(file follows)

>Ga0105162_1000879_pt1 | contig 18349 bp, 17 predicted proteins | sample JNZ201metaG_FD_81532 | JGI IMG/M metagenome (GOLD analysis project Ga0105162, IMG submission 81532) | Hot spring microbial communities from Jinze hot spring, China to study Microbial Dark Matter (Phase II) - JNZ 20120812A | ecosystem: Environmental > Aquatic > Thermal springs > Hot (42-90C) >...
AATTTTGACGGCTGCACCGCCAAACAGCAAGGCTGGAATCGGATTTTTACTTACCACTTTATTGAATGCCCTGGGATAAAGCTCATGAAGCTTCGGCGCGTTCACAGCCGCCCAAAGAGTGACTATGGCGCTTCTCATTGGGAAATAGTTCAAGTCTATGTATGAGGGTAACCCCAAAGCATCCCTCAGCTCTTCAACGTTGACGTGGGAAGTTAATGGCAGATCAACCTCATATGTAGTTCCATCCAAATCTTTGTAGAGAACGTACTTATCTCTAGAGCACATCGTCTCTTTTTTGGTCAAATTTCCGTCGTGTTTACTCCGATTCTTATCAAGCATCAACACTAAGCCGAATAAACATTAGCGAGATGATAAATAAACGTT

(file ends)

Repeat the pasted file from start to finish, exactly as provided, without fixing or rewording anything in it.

>Ga0105162_1000879_pt1 | contig 18349 bp, 17 predicted proteins | sample JNZ201metaG_FD_81532 | JGI IMG/M metagenome (GOLD analysis project Ga0105162, IMG submission 81532) | Hot spring microbial communities from Jinze hot spring, China to study Microbial Dark Matter (Phase II) - JNZ 20120812A | ecosystem: Environmental > Aquatic > Thermal springs > Hot (42-90C) >...
AATTTTGACGGCTGCACCGCCAAACAGCAAGGCTGGAATCGGATTTTTACTTACCACTTTATTGAATGCCCTGGGATAAAGCTCATGAAGCTTCGGCGCGTTCACAGCCGCCCAAAGAGTGACTATGGCGCTTCTCATTGGGAAATAGTTCAAGTCTATGTATGAGGGTAACCCCAAAGCATCCCTCAGCTCTTCAACGTTGACGTGGGAAGTTAATGGCAGATCAACCTCATATGTAGTTCCATCCAAATCTTTGTAGAGAACGTACTTATCTCTAGAGCACATCGTCTCTTTTTTGGTCAAATTTCCGTCGTGTTTACTCCGATTCTTATCAAGCATCAACACTAAGCCGAATAAACATTAGCGAGATGATAAATAAACGTT